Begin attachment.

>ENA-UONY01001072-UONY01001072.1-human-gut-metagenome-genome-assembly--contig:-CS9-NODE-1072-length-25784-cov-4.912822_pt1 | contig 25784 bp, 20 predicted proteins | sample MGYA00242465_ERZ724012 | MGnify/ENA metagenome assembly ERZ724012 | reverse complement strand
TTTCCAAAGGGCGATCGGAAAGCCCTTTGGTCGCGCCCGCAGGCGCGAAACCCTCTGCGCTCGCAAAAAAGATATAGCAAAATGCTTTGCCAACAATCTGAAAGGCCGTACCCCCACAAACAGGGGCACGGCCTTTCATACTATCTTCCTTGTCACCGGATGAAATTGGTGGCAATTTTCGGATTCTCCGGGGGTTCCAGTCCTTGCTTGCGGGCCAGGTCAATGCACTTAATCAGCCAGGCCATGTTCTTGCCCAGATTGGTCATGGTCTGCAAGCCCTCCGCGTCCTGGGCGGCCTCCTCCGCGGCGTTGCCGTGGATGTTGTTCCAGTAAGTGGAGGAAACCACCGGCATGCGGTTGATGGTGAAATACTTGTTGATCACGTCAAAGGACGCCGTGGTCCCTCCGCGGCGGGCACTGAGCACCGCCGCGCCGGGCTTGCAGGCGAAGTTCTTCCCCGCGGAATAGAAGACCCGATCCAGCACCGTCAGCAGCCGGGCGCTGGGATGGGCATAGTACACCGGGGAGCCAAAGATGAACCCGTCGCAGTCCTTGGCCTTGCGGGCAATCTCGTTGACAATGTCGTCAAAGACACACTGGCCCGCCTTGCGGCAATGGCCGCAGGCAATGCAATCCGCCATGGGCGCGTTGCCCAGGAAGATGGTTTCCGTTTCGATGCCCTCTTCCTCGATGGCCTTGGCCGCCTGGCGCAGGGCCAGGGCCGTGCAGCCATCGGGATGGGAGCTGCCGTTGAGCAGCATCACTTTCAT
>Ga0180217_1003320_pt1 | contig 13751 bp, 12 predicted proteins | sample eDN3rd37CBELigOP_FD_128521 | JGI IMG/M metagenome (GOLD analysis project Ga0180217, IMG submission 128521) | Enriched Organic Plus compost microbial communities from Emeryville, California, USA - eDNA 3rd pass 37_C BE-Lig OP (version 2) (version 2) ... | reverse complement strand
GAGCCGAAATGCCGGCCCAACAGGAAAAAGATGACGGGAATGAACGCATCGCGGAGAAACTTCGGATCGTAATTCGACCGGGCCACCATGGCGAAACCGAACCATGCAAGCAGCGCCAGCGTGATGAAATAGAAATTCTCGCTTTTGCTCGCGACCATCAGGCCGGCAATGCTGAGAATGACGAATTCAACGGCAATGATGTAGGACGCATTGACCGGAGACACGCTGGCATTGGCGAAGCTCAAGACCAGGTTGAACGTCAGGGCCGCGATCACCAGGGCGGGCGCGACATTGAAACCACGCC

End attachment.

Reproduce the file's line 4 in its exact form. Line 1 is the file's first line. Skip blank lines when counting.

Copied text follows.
GAGCCGAAATGCCGGCCCAACAGGAAAAAGATGACGGGAATGAACGCATCGCGGAGAAACTTCGGATCGTAATTCGACCGGGCCACCATGGCGAAACCGAACCATGCAAGCAGCGCCAGCGTGATGAAATAGAAATTCTCGCTTTTGCTCGCGACCATCAGGCCGGCAATGCTGAGAATGACGAATTCAACGGCAATGATGTAGGACGCATTGACCGGAGACACGCTGGCATTGGCGAAGCTCAAGACCAGGTTGAACGTCAGGGCCGCGATCACCAGGGCGGGCGCGACATTGAAACCACGCC